EU ‘dieselgate’ inquiry kicks-off as chair is elected

12-month car emissions inquiry gets underway as Volkswagen releases latest statement on its own inquiry into the scandal

The EU inquiry into alleged breaches of car emissions tests launched in the wake of the Volkswagen ‘dieselgate’ scandal last year has officially got underway after MEPs elected its committee chair.

The EU's EI Committee will next meet on March 22 2016

The EU’s EMIS Committee will next meet on March 22 2016

Yesterday’s (March 2) constituent meeting of the Committee of Inquiry into Emission Measurements in the Automotive Sector (EMIS) saw members elect Belgian social democrat MEP Kathleen Van Brempt as chair of the inquiry.

Four MEPs were also elected as vice-chairs at the meeting by acclamation: Ivo Belet (Belgium), Mark Demesmaeker (Belgium), Kateřina Konečná (Czech Republic), and Karima Delli (France).

The names of 45 MEPs — including several from the UK — who will sit on the panel were named in January (see story), but there had been much debate between political factions over who should chair the Committee.

Criticism has also been levels at the EU inquiry over its perceived lack of teeth for enforcement in comparison to the power of the Environment Protection Agency in the USA, which first broke the scandal by issuing the fines to the global car manufacturing giant.

But, now that the chair has been chosen, it means the EU’s 12-month inquiry — which was first announced in December — can officially begin with the next EMIS Committee meeting scheduled for March 22 2016.

“We should leave aside any partisan divide in this committee and concentrate our collective efforts on what went wrong” – Kathleen Van Brempt MEP, EMIS chair

Speaking after her election, Ms Van Brempt said called on the Committee to “leave aside any partisan divide” and instead “concentrate our collective efforts on what went wrong and shining a light on why the fraudulent software installed in Volkswagen diesel vehicles was detected by United States’ authorities and not by those responsible in the EU.”

She said: “The ‘dieselgate’ scandal rocked consumer trust in the car industry at a time when people are increasingly conscious about the environmental impact of the products they buy. It is a crucial sector to our economy, and we cannot have a situation where consumers do not have faith in the car industry’s ability to meet existing standards. This is especially true when we are talking about our citizens’ health.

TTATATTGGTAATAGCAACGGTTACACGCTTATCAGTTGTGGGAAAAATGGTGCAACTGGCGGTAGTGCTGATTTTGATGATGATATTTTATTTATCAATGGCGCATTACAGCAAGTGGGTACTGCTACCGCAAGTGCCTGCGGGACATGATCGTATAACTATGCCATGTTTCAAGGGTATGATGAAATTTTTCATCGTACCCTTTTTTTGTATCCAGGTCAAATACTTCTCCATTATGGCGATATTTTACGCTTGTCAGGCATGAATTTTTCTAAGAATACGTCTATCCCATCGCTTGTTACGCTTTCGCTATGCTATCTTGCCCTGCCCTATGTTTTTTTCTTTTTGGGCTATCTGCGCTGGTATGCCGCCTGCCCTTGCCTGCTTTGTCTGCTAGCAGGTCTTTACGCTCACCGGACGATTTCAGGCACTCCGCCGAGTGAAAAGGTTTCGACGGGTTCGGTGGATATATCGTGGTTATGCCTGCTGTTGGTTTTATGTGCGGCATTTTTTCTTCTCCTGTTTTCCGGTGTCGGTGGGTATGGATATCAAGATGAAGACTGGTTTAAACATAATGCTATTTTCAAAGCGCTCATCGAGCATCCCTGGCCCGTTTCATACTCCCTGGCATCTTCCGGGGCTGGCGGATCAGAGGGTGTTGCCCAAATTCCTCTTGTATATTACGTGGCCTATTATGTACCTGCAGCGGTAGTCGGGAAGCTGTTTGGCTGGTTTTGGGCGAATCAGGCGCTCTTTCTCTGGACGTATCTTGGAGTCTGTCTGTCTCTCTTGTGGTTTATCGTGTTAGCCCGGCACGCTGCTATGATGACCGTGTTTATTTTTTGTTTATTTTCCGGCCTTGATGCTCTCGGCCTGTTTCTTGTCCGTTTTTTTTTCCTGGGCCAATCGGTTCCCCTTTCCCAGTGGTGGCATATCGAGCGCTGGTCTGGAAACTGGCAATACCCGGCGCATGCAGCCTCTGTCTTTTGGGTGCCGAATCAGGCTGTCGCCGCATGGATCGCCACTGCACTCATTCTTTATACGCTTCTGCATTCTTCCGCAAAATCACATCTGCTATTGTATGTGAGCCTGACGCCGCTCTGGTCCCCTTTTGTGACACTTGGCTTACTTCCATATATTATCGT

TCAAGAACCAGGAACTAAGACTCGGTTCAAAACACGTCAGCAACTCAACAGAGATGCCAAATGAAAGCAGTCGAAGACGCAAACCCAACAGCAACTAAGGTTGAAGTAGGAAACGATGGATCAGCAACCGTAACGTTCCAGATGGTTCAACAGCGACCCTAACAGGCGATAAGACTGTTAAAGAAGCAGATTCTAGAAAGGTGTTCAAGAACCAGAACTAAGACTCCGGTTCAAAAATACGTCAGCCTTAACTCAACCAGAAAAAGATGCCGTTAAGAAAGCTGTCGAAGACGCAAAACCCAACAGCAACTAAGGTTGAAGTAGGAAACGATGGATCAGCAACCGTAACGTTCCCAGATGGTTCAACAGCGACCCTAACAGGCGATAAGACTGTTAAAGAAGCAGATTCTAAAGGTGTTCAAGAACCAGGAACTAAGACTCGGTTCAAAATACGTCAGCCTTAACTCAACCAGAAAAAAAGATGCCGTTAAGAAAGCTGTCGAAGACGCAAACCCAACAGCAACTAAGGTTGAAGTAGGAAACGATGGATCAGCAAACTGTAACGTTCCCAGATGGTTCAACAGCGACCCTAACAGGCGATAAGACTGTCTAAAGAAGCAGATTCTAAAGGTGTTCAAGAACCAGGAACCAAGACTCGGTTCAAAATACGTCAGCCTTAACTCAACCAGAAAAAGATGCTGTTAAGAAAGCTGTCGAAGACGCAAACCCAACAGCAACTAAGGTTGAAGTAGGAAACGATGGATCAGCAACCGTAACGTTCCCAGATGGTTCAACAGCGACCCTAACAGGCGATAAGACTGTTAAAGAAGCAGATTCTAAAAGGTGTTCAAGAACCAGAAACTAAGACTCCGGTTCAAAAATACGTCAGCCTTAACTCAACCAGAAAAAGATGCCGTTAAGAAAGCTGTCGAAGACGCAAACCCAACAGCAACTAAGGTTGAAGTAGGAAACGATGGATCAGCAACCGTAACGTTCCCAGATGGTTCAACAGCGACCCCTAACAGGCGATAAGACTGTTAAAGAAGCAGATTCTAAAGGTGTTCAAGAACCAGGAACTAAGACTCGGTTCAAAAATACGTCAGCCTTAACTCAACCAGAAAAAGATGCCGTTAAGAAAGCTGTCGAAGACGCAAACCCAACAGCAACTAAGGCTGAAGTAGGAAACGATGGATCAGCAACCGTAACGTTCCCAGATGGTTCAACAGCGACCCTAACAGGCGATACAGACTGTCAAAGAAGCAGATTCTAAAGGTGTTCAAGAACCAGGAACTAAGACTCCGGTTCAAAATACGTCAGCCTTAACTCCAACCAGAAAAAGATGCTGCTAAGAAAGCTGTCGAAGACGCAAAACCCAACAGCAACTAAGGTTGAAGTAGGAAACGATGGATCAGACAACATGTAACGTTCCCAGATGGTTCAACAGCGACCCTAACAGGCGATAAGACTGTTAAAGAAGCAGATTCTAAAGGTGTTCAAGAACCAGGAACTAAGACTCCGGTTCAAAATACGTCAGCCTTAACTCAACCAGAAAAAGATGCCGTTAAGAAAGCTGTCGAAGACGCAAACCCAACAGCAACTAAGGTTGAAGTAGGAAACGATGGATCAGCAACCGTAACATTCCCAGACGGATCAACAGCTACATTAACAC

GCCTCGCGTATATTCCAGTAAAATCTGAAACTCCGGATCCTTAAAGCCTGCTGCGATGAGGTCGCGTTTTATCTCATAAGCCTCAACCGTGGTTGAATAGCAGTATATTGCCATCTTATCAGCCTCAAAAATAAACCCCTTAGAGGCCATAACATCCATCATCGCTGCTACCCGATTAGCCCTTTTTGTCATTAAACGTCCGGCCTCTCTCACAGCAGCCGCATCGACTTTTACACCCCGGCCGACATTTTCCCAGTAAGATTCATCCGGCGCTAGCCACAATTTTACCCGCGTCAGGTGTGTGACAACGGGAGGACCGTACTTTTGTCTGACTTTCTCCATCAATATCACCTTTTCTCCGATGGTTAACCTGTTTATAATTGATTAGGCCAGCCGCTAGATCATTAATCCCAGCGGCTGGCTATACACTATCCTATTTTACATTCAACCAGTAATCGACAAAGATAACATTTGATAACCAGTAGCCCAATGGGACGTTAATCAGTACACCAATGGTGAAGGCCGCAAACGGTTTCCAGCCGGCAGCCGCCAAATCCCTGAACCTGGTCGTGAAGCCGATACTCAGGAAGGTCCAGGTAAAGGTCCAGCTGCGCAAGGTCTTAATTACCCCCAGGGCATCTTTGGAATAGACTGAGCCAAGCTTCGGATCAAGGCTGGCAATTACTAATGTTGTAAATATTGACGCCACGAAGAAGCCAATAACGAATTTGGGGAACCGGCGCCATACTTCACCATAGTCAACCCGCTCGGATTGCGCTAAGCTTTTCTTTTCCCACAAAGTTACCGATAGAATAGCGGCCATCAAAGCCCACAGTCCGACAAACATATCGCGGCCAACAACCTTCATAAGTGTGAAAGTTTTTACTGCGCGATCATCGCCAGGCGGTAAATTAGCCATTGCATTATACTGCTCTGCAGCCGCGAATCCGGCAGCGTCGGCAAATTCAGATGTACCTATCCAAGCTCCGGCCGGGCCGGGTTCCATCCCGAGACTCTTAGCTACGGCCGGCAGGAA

“Citizens expect us to advance towards an ‘ever cleaner Union’ and to protect their health; firstly by ensuring that the environmental legislation in place is robust, ambitious and bulletproof; and secondly that this legislation is properly implemented and enforced.”

EU dieselgate inquiry aimsUK Labour Party MEP Seb Dance, who was elected coordinator of the social democrat group on the Committee, added: “We need to get to the bottom of this scandal and find out whether officials in the Commission and member states, who should have been acting in the public interest, had evidence related to the use of defeat software and chose not to act.”


Meanwhile, as the EU inquiry officially got underway this week, it also emerged that former Volkswagen chief Martin Winterkorn had been sent memos informing him of alleged corrupt practices and ‘cheating’ of emissions tests at the German carmaker as far back as May 2014 — more than a year before the scandal went public.

The firm has previously said that Mr Winterkorn — who resigned in the wake of the scandal in September 2015 —was unaware of illegal cheat devices being installed on approximately 11 million VW cars worldwide.

“Whether and to which extent Mr Winterkorn took notice of this memo at that time is not documented” – Volkswagen statement

But in a statement released yesterday (March 2), VW said that Mr Winterkorn was sent a memo regarding alleged ‘irregularities’ in emissions software as part of his “extensive weekend mail” on May 23 2014.

The statement continues: “Whether and to which extent Mr Winterkorn took notice of this memo at that time is not documented.”

It adds that the diesel matter was treated as “one of many product issues facing the company” and therefore it did “not initially receive particular attention at the management levels of Volkswagen”.

The statement then goes on to claim that the firm did not expect the US authorities to publish its notice of violation against Volkswagen in September 2015, and that at this point it thought the issue was limited to cars within the USA only.


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